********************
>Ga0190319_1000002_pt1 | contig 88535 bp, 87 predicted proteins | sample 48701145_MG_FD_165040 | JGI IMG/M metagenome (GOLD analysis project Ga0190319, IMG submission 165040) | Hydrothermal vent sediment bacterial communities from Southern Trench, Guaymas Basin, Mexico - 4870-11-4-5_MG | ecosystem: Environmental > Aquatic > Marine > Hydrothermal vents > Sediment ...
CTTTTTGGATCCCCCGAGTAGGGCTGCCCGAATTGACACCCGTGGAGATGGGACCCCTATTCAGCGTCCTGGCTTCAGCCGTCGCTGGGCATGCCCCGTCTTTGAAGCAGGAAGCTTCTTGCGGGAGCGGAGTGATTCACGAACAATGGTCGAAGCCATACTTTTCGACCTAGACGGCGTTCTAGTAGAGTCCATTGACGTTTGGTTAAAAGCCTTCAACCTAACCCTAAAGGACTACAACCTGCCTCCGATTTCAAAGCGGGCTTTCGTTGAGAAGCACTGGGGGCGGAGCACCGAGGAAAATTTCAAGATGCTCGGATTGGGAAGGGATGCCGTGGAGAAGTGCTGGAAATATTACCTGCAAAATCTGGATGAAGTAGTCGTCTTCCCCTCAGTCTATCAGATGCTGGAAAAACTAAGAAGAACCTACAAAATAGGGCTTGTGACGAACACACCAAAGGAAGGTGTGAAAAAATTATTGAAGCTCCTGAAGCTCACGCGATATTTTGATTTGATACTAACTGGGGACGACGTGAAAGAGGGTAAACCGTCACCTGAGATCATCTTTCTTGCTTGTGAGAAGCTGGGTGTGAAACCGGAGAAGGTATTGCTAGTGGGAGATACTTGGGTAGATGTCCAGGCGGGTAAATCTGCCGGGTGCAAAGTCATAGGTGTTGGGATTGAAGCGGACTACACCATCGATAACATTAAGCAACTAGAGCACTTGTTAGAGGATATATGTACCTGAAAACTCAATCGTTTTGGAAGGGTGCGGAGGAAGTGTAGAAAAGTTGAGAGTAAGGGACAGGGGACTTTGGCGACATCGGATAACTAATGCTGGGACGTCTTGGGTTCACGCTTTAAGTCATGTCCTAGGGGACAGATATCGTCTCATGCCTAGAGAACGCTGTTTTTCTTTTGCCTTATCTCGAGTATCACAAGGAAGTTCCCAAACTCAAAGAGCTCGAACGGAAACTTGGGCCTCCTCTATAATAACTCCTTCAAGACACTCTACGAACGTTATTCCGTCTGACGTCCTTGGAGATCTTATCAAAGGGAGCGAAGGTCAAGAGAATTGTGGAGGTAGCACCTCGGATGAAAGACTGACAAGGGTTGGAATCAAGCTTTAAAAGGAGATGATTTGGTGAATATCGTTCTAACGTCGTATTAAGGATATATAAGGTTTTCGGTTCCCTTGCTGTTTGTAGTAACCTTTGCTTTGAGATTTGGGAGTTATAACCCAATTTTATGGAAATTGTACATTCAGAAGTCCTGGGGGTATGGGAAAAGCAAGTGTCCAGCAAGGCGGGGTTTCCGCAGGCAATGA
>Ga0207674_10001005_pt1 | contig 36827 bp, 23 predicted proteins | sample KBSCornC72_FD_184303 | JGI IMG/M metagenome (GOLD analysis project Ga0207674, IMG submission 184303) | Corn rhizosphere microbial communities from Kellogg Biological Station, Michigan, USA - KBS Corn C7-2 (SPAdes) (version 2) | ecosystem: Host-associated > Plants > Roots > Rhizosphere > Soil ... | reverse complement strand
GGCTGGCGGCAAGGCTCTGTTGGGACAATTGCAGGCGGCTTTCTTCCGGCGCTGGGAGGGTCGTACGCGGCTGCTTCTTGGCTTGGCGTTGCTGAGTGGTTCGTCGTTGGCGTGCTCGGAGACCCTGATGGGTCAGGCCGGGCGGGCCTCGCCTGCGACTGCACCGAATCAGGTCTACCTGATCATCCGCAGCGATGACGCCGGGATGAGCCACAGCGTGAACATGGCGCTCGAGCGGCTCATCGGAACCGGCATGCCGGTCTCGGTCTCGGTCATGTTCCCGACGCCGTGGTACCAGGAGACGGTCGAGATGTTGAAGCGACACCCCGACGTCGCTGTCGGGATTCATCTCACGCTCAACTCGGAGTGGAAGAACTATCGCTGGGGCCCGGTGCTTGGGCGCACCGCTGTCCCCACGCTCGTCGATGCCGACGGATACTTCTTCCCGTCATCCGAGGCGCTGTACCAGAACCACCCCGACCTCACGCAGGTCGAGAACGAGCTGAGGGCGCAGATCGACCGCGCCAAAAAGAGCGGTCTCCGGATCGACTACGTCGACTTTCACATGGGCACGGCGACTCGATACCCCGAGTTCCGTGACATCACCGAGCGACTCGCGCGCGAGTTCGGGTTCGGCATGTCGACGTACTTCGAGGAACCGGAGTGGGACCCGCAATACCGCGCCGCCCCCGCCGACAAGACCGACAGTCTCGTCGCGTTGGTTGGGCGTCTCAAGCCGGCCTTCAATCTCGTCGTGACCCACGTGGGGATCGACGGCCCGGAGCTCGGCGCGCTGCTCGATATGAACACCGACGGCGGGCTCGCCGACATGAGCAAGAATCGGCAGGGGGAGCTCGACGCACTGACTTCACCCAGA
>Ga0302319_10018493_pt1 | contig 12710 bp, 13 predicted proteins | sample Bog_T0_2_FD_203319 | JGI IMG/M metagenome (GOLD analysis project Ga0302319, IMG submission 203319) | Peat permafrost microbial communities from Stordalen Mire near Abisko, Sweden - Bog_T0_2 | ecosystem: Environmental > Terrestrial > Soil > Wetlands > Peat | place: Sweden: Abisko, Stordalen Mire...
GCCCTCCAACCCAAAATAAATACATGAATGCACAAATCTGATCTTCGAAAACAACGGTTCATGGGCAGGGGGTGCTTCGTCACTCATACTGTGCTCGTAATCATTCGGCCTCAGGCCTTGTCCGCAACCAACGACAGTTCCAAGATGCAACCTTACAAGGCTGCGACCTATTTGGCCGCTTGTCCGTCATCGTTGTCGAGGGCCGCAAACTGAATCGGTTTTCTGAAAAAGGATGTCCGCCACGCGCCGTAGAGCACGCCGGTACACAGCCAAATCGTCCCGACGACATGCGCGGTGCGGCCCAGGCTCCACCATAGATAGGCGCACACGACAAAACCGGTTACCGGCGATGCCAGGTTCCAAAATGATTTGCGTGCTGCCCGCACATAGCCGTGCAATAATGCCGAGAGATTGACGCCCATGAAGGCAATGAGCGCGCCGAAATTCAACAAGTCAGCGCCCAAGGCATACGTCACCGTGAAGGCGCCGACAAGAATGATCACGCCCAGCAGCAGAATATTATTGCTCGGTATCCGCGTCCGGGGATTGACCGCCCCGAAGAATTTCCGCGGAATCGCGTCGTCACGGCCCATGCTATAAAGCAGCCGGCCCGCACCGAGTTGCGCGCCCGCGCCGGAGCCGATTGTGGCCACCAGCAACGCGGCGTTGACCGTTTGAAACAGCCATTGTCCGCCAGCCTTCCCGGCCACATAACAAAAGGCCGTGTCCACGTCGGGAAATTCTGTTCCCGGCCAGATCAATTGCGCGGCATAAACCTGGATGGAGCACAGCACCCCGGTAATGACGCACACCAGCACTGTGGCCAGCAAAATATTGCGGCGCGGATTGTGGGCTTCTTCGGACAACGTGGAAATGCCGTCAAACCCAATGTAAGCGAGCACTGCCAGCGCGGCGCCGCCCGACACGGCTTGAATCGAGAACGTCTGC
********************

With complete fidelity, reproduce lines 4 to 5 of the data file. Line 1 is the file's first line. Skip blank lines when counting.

GGCTGGCGGCAAGGCTCTGTTGGGACAATTGCAGGCGGCTTTCTTCCGGCGCTGGGAGGGTCGTACGCGGCTGCTTCTTGGCTTGGCGTTGCTGAGTGGTTCGTCGTTGGCGTGCTCGGAGACCCTGATGGGTCAGGCCGGGCGGGCCTCGCCTGCGACTGCACCGAATCAGGTCTACCTGATCATCCGCAGCGATGACGCCGGGATGAGCCACAGCGTGAACATGGCGCTCGAGCGGCTCATCGGAACCGGCATGCCGGTCTCGGTCTCGGTCATGTTCCCGACGCCGTGGTACCAGGAGACGGTCGAGATGTTGAAGCGACACCCCGACGTCGCTGTCGGGATTCATCTCACGCTCAACTCGGAGTGGAAGAACTATCGCTGGGGCCCGGTGCTTGGGCGCACCGCTGTCCCCACGCTCGTCGATGCCGACGGATACTTCTTCCCGTCATCCGAGGCGCTGTACCAGAACCACCCCGACCTCACGCAGGTCGAGAACGAGCTGAGGGCGCAGATCGACCGCGCCAAAAAGAGCGGTCTCCGGATCGACTACGTCGACTTTCACATGGGCACGGCGACTCGATACCCCGAGTTCCGTGACATCACCGAGCGACTCGCGCGCGAGTTCGGGTTCGGCATGTCGACGTACTTCGAGGAACCGGAGTGGGACCCGCAATACCGCGCCGCCCCCGCCGACAAGACCGACAGTCTCGTCGCGTTGGTTGGGCGTCTCAAGCCGGCCTTCAATCTCGTCGTGACCCACGTGGGGATCGACGGCCCGGAGCTCGGCGCGCTGCTCGATATGAACACCGACGGCGGGCTCGCCGACATGAGCAAGAATCGGCAGGGGGAGCTCGACGCACTGACTTCACCCAGA
>Ga0302319_10018493_pt1 | contig 12710 bp, 13 predicted proteins | sample Bog_T0_2_FD_203319 | JGI IMG/M metagenome (GOLD analysis project Ga0302319, IMG submission 203319) | Peat permafrost microbial communities from Stordalen Mire near Abisko, Sweden - Bog_T0_2 | ecosystem: Environmental > Terrestrial > Soil > Wetlands > Peat | place: Sweden: Abisko, Stordalen Mire...